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Secrets management continues to be an ongoing challenge in application security, as developers struggle to organize secrets used in source code and manage distributed systems and infrastructure.

The latest startup to address this space is Doppler, whose platform helps developers securely store, transmit, and audit secrets. The Doppler platform syncs secrets across devices, environments, and team members so that developers don't wind up sharing secrets on insecure platforms (such as Slack or email) or including them within .git and .zip files. The platform can also handle secrets rotation, and it sends developers alerts over Slack and Microsoft Teams to inform them when the secrets are changed.

Secrets refer to sensitive pieces of data, such as tokens, encryption keys, API keys, and digital certificates. A survey by 1Password last year found that 65% of companies juggle more than 500 secrets, and 18% said they have "more than they can count."

The secrets are scattered across source code, container and infrastructure images, and configuration files. Over 6 million secrets were detected in scans of public GitHub repositories in 2021, according to GitGuardian's State of Secrets Sprawl 2022 report.

Adversaries routinely attempt to intercept these secrets in order to gain access to cloud environments, help with lateral movement, and access data in applications. Earlier this month, GitHub said adversaries were able to download private data from some organizations using Heroku and Travis-CI after stealing a handful of OAuth tokens used by those two platforms. Last year, attackers compromised Codecov and stole secrets belonging to Codecov's customers. Those secrets were then used to compromise the customers.

1Password estimates the cost of a company losing control of its secrets at $1.2 million per year.

Security Management Is Key
Enterprises need processes in place to handle secrets management, such as inventorying what secrets they have, controlling access, sharing secrets safely with collaborators, and promptly revoking those secrets when they are exposed. It also needs to be scalable, considering the sheer number of secrets developers are using, and not time-intensive.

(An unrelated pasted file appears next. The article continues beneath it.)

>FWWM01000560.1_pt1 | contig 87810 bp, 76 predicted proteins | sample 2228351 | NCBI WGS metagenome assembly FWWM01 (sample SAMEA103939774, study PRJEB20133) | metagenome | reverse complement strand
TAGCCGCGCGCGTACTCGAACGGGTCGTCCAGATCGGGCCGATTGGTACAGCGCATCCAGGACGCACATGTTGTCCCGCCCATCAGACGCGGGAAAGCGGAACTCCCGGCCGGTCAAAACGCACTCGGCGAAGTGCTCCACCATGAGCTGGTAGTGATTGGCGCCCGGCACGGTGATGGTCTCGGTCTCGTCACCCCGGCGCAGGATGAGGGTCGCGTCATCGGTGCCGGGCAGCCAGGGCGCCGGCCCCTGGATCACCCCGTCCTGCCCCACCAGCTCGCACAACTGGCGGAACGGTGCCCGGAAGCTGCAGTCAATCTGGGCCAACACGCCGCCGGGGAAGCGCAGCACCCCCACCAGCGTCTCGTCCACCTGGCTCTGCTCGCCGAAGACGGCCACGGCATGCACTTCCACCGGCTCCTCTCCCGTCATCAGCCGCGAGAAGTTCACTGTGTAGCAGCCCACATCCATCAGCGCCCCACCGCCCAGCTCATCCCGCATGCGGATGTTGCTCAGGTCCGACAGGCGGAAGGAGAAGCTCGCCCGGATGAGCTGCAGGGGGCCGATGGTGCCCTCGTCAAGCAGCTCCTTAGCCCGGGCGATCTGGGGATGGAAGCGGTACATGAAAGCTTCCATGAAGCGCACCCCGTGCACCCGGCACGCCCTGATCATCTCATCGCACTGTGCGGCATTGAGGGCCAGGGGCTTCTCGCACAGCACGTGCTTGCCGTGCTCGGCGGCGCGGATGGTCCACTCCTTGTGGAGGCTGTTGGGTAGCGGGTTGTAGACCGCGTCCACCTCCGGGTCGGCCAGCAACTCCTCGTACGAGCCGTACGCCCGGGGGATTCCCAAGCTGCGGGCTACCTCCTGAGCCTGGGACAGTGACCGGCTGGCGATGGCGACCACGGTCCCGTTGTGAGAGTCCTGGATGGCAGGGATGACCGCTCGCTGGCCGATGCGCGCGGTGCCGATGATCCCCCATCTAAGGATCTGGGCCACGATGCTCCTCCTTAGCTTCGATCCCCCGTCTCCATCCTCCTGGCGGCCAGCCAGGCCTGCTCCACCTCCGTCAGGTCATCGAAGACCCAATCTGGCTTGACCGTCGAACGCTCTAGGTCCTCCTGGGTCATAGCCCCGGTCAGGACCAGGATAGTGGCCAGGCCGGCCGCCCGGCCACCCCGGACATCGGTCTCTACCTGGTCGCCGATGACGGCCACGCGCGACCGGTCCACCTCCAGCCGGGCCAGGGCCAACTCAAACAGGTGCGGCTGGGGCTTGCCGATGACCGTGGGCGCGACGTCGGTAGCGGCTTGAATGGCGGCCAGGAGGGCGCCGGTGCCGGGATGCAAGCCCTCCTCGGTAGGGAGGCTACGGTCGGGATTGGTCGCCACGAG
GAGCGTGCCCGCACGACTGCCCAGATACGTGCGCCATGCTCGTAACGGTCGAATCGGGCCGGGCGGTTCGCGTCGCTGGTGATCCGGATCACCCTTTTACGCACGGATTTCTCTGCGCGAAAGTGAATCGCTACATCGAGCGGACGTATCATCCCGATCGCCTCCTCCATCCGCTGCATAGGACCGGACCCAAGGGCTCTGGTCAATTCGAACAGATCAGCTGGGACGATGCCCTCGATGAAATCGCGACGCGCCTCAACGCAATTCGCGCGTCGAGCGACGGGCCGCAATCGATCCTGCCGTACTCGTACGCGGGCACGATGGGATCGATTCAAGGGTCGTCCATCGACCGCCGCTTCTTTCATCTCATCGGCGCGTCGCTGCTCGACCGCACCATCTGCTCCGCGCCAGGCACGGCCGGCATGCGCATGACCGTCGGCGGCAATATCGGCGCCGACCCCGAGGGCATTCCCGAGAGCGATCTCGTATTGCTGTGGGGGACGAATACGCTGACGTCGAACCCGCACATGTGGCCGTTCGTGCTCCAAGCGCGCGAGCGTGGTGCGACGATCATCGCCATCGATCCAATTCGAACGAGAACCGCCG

In the same 1Password survey, DevOps and IT workers said they spend an average of 25 minutes each day managing secrets – which the company estimated to add up to an annual payroll expense of roughly $8.5 billion.

Secrets management is shaping up to be a fairly crowded market. HashiCorp Vault offers a vault for teams to securely store tokens, passwords, certificates, and encryption keys. 1Password acquired SecretHub last year, which was the basis for its 1Password Secrets Automation service. Cloud giants Amazon Web Services and Google Cloud offer AWS Secrets Manager and Secrets Manager, respectively. GitHub, GitLab, and Atlassian all offer various levels of secrets-scanning tools for their code repositories.

Then there's Doppler, which recently raised $20 million as part of a series A funding round.

"The ability to securely store, transmit and audit secrets has never been more critical as one minor error can lead to catastrophic results," said Murat Bicer, a general partner at CRV (which led the funding round), in a statement. "In a world where putting a single space in the wrong place can literally take down a company's entire website, Doppler makes it easy to prevent leaks and outages with their developer focused approach."

About the Author(s)

Fahmida Y. Rashid, Managing Editor, Features, Dark Reading

As Dark Reading’s managing editor for features, Fahmida Y Rashid focuses on stories that provide security professionals with the information they need to do their jobs. She has spent over a decade analyzing news events and demystifying security technology for IT professionals and business managers. Prior to specializing in information security, Fahmida wrote about enterprise IT, especially networking, open source, and core internet infrastructure. Before becoming a journalist, she spent over 10 years as an IT professional -- and has experience as a network administrator, software developer, management consultant, and product manager. Her work has appeared in various business and test trade publications, including VentureBeat, CSO Online, InfoWorld, eWEEK, CRN, PC Magazine, and Tom’s Guide.

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